Vintage 1920s Dresser

Before 1920s dresser with chipping paint
I found this 1920's dresser at a thrift store. It's one of my favorite styles and has three large drawers as well as two small drawers. The knobs were not original and there was a lot of surface damage, which is probably why someone painted it years ago.



Peeling and chipping paint must be removed
Peeling and chipping paint must be removed

During

Normally you don't need to remove paint prior to applying chalk paint. However, the black paint was chipping and flaking in many areas, and I wanted a good foundation to apply my paint to, so I decided to strip the dresser first. I avoid chemical strippers whenever possible because I don't like the gooey wet mess. I used an orbital sander and a mouse sander to remove the paint. Although the sanding dust is messy, it was easily cleaned up afterwards with a broom. Plus the sanders make a quick job of it. Be sure to use a sanding mask and protective eye glasses.

Remove paint quickly with an orbital sander. I used a mouse sander on the smaller areas.
Remove paint quickly with an orbital sander.
I used a mouse sander on the smaller areas.
Once the paint was stripped away I applied two coats of shellac to prevent the tannin from the bare wood from bleeding through the paint.

Apply shellac to prevent the tannin in bare wood from bleeding through.
Apply shellac to prevent the tannin in bare wood from bleeding through.

After applying the paint and distressing the finish with sandpaper, I sealed the finish with soft clear wax. A little wax goes a long way! Simply dab a small amount on a wax brush and brush it on then spread it evenly over the painted surface. Wipe away excess wax with a lint free cloth.

Seal chalk paint with clear wax. A little goes a long way!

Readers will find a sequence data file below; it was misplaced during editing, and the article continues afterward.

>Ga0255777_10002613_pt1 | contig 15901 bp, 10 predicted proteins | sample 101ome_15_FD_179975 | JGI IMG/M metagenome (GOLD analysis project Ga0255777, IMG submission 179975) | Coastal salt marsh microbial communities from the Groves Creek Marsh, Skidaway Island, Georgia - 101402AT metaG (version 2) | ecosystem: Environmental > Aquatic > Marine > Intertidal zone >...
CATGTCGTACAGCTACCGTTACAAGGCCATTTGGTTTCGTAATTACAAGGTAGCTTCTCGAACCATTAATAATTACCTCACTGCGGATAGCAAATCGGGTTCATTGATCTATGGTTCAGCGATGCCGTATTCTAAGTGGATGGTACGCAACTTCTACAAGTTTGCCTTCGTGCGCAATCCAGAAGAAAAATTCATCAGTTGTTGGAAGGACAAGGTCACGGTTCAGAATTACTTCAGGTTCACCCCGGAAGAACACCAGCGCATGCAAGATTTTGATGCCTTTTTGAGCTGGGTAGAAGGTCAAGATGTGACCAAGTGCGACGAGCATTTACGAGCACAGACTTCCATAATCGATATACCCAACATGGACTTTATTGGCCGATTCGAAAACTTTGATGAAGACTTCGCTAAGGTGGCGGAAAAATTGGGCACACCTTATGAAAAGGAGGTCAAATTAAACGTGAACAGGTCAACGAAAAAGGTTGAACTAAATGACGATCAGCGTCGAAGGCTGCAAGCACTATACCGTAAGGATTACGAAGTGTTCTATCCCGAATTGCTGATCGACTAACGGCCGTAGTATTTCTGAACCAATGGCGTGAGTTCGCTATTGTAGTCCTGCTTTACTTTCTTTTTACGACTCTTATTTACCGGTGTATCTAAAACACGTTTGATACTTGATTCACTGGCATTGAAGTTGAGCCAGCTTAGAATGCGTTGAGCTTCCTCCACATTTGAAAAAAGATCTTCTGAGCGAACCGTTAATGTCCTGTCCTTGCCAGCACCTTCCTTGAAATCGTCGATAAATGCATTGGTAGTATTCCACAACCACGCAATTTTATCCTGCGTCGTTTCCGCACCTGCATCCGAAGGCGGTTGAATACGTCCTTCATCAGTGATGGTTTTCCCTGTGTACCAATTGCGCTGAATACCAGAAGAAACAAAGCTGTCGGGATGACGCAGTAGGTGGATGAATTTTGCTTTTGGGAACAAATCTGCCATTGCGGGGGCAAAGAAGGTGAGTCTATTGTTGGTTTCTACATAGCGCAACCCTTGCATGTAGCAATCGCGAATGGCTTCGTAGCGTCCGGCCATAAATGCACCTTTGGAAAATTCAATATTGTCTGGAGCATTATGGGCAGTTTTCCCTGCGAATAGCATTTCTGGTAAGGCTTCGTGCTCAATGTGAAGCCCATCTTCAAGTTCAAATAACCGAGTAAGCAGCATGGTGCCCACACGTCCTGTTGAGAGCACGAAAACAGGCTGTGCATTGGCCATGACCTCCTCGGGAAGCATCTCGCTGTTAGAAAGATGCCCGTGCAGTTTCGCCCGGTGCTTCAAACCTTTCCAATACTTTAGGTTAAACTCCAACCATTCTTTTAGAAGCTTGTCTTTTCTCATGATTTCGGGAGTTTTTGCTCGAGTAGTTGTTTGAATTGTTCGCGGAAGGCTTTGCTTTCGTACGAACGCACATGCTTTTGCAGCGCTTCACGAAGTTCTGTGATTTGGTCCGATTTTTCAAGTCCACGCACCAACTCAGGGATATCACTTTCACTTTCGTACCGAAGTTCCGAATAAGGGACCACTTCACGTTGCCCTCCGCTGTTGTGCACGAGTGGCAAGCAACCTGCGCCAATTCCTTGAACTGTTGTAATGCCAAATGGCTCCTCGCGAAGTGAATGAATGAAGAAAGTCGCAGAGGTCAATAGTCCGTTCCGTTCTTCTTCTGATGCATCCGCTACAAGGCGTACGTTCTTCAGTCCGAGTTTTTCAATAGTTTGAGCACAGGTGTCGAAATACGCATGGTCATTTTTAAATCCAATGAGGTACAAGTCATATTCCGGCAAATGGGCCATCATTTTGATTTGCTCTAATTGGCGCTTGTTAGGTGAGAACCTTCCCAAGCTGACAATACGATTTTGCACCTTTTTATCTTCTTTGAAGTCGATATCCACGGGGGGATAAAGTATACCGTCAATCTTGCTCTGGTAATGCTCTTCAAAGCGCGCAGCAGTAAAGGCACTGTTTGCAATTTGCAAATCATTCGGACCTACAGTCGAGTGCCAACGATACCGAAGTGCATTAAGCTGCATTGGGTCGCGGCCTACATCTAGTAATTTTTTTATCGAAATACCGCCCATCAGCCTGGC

Seal chalk paint with clear wax. A little goes a long way!

The interior of the drawers were in fairly good shape considering its age. However, the wood was dry and scratched. I used Restore-A-Finish to recondition the drawers and then applied beeswax conditioner. 
Recondition dry interior drawers.
Recondition dry interior drawers.

After

I wanted to give the dresser a bright and cheerful finish, so I painted the base of the dresser in Provence blue.

1920s dresser painted in Provence blue and Old White.
1920s dresser painted in Provence blue and Old White.

The dresser top and the knobs are painted in Old White. I sanded the paint back to allow the wood underneath to peek through which gives it an old farmhouse style.

Sand back the paint to almost a bare finish for a worn farmhouse look.
Sand back the paint to almost a bare finish for a worn farmhouse look.

I made some repairs to the veneer, but left other areas chipped and worked that into my design.

Incorporate damaged veneer into your design.
Damaged areas can be incorporated into the design.

Sometimes the damage looks out of place, but other times it gives a little history and charm to the piece.

The wear and tear through the years can be charming.
The wear and tear through the years can be charming.

The dresser sits on the original wood wheels.
The dresser sits on the original wood wheels.

The dresser sits on its original wood wheels.

Vintage wood wheel
Vintage wood wheel
 And finally, here are a couple of shots of the "before and after" for comparison.

Before and after. Damage on dresser repaired.

Vintage 1920s dresser before and after

Thanks so much for stopping by today! I wish you all a very happy, safe, and prosperous New Year.

Supply List (some links are affiliates)

  • Orbital sander and variety pack of sand paper (60, 80, 100, 150, 200-grit). The paint on this project was tough to remove, so I switched to 40-grit sandpaper and then worked progressively up to 220-grit for a smooth finish. Alternatively you could use CitriStrip to remove the finish.
  • Mouse sander used to reach the spots too tight or small for the orbital sander. 
  • Wood filler for repairing broken veneer
  • Shellac and disposable foam brushes brushes
  • Chalk Paint by Annie Sloan: Provence blue, Old White, and soft clear wax.
  • Small wax brush I have both a small and large wax brush, but if I had to choose only one I would go with the small brush. If you do a lot of projects then it's worth the investment to have both sizes.
  • Restore-A-Finish and Feed & Wax (for drawer interiors)

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